Fluent in Arabic, Japanese ambassador charms Iraqis in a new video

Dina al-Shibeeb
Dina al-Shibeeb - Al Arabiya English
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Japan’s Ambassador to Iraq, Fumio Iwai, has won the hearts of Iraqis in another video when he was seen sitting cross-legged on the floor and wishing his viewers a happy Eid in fluent Arabic, specifically in the country’s vernacular.

“With God’s willing, I wish you better health, safety and security for the upcoming Eid,” Iwai said, using the customary greeting of wishing for a much-improved year ahead in a video published by Embassy of Japan in Iraq on Facebook Monday.

Iwai’s video has so far garnered at least 4,008 shares and 254,381 views.

“I would love to give special greetings to the heroes who were fasting while they were at the battle field or in the displacement camps despite the heat,” he continued, in reference to the Iraqi Army’s undergoing operation to liberate the northern city of Mosul from ISIS militants in a country that has three million internally displaced people.

Iwai told his Iraqi viewers that he fasted the final three days of Ramadan, making him “hungry and excited” to eat his first Eid breakfast, which constitutes of the twin combo of Kahi and Gaymar, a delicacy usually consumed by Iraqis during the celebration, and Klaycha – the country’s national cookie, usually filled with dates.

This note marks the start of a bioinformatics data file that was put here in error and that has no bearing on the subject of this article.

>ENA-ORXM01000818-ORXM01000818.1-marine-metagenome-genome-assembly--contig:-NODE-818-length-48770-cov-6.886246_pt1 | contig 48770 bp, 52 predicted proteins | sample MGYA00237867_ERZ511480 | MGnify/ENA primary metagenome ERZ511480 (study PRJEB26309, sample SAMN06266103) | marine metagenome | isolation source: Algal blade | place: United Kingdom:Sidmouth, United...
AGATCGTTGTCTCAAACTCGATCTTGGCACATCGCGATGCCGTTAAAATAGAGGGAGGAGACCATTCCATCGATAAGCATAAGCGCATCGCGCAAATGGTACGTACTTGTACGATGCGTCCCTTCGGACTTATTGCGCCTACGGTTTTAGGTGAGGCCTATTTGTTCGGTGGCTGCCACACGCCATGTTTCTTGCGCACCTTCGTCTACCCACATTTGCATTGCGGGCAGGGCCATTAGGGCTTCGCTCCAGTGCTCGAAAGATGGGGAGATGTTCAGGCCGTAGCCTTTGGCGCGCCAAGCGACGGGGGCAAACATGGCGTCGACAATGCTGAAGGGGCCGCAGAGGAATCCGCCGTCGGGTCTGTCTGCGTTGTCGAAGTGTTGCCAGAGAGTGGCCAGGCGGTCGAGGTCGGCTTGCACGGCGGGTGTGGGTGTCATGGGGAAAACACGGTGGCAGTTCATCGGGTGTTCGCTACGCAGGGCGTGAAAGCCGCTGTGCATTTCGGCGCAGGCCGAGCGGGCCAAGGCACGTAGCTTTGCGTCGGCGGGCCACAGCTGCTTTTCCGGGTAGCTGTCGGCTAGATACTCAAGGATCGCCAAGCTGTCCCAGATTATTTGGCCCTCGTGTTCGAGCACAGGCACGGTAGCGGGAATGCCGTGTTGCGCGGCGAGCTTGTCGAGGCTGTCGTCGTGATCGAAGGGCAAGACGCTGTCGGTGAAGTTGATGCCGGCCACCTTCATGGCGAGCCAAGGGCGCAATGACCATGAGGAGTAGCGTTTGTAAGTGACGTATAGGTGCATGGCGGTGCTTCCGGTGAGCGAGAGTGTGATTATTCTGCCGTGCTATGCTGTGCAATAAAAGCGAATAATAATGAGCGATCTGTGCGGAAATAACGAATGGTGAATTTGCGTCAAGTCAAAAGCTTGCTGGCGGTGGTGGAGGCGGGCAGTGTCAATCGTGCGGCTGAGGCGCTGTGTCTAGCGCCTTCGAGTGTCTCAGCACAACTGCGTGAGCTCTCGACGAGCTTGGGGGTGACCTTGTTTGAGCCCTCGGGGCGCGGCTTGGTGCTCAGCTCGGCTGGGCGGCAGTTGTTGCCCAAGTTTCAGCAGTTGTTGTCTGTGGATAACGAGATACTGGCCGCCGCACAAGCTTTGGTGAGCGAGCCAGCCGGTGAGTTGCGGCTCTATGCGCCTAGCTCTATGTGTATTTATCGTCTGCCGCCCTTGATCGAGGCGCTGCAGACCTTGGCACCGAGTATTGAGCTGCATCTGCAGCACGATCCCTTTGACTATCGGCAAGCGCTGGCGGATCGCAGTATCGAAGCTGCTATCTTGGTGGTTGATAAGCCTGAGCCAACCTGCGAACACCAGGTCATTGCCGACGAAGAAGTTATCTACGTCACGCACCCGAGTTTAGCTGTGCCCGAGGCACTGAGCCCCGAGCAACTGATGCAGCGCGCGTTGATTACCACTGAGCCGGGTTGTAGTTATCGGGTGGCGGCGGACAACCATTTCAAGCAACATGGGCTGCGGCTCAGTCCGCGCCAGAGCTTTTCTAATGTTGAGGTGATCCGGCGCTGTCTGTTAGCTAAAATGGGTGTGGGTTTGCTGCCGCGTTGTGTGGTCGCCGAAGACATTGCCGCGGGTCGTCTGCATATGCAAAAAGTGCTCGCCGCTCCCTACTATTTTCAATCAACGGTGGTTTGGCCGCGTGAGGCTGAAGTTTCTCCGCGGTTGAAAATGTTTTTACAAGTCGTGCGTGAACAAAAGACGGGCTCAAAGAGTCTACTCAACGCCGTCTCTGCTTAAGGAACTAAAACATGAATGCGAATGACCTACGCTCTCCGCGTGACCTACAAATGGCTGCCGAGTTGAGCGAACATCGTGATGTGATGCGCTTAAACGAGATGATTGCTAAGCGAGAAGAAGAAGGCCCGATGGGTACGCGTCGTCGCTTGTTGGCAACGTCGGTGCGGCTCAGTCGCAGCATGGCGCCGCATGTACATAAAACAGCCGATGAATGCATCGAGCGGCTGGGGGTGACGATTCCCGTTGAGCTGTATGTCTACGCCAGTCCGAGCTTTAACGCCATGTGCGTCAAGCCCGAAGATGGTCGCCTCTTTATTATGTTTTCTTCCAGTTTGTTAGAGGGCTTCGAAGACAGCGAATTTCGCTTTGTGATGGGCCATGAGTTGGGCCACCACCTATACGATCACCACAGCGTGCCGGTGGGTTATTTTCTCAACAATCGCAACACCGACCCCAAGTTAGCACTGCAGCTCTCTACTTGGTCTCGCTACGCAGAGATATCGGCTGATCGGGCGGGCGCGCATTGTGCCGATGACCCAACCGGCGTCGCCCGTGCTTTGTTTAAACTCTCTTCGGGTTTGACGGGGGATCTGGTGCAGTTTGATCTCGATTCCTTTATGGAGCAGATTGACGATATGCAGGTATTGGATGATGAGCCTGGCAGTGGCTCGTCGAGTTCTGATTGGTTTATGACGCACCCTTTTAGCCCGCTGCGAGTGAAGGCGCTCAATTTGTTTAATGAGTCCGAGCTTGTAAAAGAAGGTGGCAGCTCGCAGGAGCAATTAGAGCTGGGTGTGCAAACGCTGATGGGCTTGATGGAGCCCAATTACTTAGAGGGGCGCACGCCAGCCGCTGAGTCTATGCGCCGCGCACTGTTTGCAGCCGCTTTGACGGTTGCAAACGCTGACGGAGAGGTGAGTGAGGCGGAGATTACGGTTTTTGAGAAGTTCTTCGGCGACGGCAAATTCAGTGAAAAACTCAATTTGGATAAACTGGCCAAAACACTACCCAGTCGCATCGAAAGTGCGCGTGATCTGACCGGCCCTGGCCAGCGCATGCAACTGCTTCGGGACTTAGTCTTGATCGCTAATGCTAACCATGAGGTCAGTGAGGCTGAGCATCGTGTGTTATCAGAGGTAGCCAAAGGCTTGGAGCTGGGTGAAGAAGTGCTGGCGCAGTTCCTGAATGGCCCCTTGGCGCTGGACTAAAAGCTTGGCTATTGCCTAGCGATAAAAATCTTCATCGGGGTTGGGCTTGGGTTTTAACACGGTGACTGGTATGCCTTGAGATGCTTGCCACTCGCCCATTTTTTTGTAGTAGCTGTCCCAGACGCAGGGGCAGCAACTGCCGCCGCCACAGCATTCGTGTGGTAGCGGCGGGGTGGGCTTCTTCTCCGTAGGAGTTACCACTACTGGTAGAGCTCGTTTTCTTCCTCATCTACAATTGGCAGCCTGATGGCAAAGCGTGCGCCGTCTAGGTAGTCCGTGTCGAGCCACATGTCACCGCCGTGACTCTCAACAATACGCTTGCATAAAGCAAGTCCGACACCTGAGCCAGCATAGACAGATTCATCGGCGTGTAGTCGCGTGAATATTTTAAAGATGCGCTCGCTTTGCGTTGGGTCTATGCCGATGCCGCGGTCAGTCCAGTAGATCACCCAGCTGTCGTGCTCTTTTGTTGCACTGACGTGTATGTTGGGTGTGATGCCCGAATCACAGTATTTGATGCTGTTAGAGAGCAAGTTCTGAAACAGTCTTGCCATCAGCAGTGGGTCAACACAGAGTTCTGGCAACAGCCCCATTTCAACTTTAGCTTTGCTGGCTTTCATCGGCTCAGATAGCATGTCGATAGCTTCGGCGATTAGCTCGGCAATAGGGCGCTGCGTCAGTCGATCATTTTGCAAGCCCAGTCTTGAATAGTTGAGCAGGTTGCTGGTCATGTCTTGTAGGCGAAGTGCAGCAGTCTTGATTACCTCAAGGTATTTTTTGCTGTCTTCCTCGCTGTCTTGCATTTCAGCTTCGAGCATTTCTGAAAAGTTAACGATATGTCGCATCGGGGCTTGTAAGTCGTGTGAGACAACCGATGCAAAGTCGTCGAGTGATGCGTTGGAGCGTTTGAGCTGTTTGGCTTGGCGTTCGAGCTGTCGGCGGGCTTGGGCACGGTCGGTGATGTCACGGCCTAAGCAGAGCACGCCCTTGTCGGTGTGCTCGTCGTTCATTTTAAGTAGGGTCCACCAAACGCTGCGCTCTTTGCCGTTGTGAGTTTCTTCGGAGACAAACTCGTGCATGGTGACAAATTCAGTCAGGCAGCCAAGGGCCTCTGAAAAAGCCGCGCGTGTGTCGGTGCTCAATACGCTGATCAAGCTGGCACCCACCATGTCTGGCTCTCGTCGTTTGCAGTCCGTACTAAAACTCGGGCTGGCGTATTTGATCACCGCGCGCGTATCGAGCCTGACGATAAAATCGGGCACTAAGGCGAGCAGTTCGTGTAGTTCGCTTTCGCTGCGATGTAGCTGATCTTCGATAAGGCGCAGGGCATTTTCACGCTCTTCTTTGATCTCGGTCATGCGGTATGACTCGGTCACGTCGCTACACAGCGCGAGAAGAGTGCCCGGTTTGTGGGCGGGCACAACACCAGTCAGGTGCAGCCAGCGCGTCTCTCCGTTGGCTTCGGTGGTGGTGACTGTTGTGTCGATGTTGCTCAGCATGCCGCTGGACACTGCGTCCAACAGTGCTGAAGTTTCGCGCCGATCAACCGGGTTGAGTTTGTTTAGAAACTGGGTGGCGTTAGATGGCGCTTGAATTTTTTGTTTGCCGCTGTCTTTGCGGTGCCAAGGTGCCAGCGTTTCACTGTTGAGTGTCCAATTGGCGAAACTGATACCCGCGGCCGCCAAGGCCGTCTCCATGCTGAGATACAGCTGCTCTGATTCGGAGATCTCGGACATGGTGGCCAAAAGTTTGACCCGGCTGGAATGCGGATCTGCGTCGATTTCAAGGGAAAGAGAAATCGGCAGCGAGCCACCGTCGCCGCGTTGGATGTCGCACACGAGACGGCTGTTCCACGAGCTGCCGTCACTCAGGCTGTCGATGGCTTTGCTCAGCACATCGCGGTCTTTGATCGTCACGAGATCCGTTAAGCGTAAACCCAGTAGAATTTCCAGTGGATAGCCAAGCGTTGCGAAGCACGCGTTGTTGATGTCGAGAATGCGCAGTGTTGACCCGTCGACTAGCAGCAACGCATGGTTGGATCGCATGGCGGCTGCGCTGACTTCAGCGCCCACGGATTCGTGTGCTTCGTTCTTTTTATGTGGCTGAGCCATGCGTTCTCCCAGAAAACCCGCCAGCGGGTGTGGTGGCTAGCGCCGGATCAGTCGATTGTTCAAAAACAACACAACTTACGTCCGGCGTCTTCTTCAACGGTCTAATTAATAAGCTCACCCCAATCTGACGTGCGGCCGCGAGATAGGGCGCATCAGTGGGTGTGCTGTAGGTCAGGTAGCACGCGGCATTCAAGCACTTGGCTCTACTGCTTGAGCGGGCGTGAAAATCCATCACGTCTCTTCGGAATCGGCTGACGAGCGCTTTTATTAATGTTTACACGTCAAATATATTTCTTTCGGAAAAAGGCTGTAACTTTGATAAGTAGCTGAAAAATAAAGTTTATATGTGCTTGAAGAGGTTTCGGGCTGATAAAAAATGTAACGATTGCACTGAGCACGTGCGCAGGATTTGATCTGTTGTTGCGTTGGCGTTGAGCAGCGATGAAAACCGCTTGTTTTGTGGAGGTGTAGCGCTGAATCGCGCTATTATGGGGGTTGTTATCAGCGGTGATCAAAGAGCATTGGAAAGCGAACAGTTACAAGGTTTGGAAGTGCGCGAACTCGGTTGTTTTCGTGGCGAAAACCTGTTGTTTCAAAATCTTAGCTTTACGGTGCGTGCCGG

Kahi is made from layers of pastry soaked in syrup, taken with heavy, thick cream known as Gaymar.

The video has thoroughly charmed Iraqis, with many pouring comments praising the ambassador.


“Why don’t you take the Iraqi nationality and get elected via an official party we would call it the Japanese Iraqi Party for Reform,” Taha Abu Ragheeb wrote on the Facebook page of the embassy.

With some others liking his comment, saying “I will vote for him.”

“Your fasting is equal to all of our parliament’s MPs’ fasting and prayers,” Ali Alnoor said, expressing a prevalent Iraqi sentiment over corruption and lack of proper services people suffer from in the country.

Others hailed his “incredible humanitarian” work in helping the internally displaced and those hit by terrorism attacks.
This is the second charm offensive for Iwai.

On June 12, Iwai appeared in a Facebook video, donning the Iraqi National Football team’s jersey while sending his support for two Iraqi football clubs, who were competing in a match qualifying one of them for the Asian Championship.

The video had at least 7,941 shares and 692,000 views.

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